As has been said for web pages, blogs and even Facebook pages, the three things that matter are, you guessed it, content, content, content. That is the content itself, not the way in which it is presented. So all my whining about Content Management Systems is rather beside the point. What matters is what I say.
On the other hand, my complaints about existing software are relevant if I am talking about writing new software. I am still trying to get that set up. My web host provider provides the cPanel and Fantastico, which make it easy to install software packages. One of these, commercial software they have a site license for is SohoLaunch Pro, which has quick-start features but is basically just another CMS.
I could complain about it, too, but at least it does seem to handle internal links well.
SohoLaunch apparently needs to be installed either in the document root of a domain, or in that of a subdomain. I had been thinking about setting up a subdomain anyway, so now forced into it, I did. Though the site is approximately empty, it is now http://SoftwareDevelopment.SocialTechnology.ca/
There will be much more on the pages managed by those systems than I would put in this blog. The blog is for basic information, not detailed work. It will have to be spelled out on those pages, but I see a link between something like Facebook, ordinary blogs and content management system, and the mass of social survey data which has been collected over the years.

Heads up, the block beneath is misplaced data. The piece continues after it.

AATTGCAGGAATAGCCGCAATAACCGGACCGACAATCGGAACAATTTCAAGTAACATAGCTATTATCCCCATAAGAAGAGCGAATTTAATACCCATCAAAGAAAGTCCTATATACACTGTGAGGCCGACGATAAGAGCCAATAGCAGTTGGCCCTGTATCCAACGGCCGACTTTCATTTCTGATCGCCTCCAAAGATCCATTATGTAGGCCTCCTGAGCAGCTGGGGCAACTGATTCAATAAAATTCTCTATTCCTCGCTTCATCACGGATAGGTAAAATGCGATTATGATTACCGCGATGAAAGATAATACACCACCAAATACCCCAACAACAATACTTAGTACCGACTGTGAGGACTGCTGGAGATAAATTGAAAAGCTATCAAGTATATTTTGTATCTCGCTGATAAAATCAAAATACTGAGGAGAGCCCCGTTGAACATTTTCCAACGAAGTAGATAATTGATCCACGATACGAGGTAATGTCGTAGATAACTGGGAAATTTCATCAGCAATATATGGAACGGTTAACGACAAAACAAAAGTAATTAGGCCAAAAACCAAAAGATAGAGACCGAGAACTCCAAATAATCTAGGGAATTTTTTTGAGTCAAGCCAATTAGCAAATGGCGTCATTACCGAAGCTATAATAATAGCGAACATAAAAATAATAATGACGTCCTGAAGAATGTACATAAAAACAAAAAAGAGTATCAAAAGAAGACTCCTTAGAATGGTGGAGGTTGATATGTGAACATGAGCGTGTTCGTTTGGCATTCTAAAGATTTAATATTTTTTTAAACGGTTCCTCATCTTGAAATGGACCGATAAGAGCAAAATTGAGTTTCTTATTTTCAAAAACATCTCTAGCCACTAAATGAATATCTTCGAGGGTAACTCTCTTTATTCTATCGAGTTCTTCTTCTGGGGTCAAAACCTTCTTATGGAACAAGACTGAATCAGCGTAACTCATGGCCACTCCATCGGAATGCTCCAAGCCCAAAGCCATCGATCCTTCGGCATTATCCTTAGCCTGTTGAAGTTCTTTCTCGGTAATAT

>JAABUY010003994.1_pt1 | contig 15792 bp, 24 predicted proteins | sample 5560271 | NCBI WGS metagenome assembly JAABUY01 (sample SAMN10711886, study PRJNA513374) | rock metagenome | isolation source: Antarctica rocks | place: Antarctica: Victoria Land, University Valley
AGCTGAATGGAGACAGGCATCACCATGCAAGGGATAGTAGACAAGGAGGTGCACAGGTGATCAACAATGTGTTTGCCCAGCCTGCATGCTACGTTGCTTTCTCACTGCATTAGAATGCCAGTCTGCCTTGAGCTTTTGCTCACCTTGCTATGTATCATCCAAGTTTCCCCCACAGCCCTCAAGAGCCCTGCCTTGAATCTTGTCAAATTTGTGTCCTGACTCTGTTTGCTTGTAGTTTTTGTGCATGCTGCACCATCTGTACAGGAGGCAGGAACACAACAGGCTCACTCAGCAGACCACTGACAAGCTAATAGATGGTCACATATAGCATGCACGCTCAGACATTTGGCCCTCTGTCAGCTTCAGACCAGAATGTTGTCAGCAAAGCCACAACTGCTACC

This is far from obvious, but it may be easiest to notice that Facebook has some rather unsophisticated personality and interest profiling in it. This could be made much much better using social survey data to suggest attributes. Rather than just asking a lot of boring questions, the utility could engage in a dialogue based on questions like “From the information you have already submitted we guess that you might be more interested in music than in the visual arts. Is this true?”
What has that to do with something as mundane as a content management system. Well, as said above, the three most important things are content, content, content. The framework in which this content would be collected and managed could be set up for each user on the basis of a few simple questions together with a basic profile of the user.
Some content could be imported from other locations. For example, the some of the same information entered by the user could be copied almost verbatim from the social networking site. Some information from pages maintained by the CMS could be inserted into the pages maintained by the social networking utility.
In fact, both could be different components of one and the same software system.
That is the objective of the software development project, as I envision it. — dpw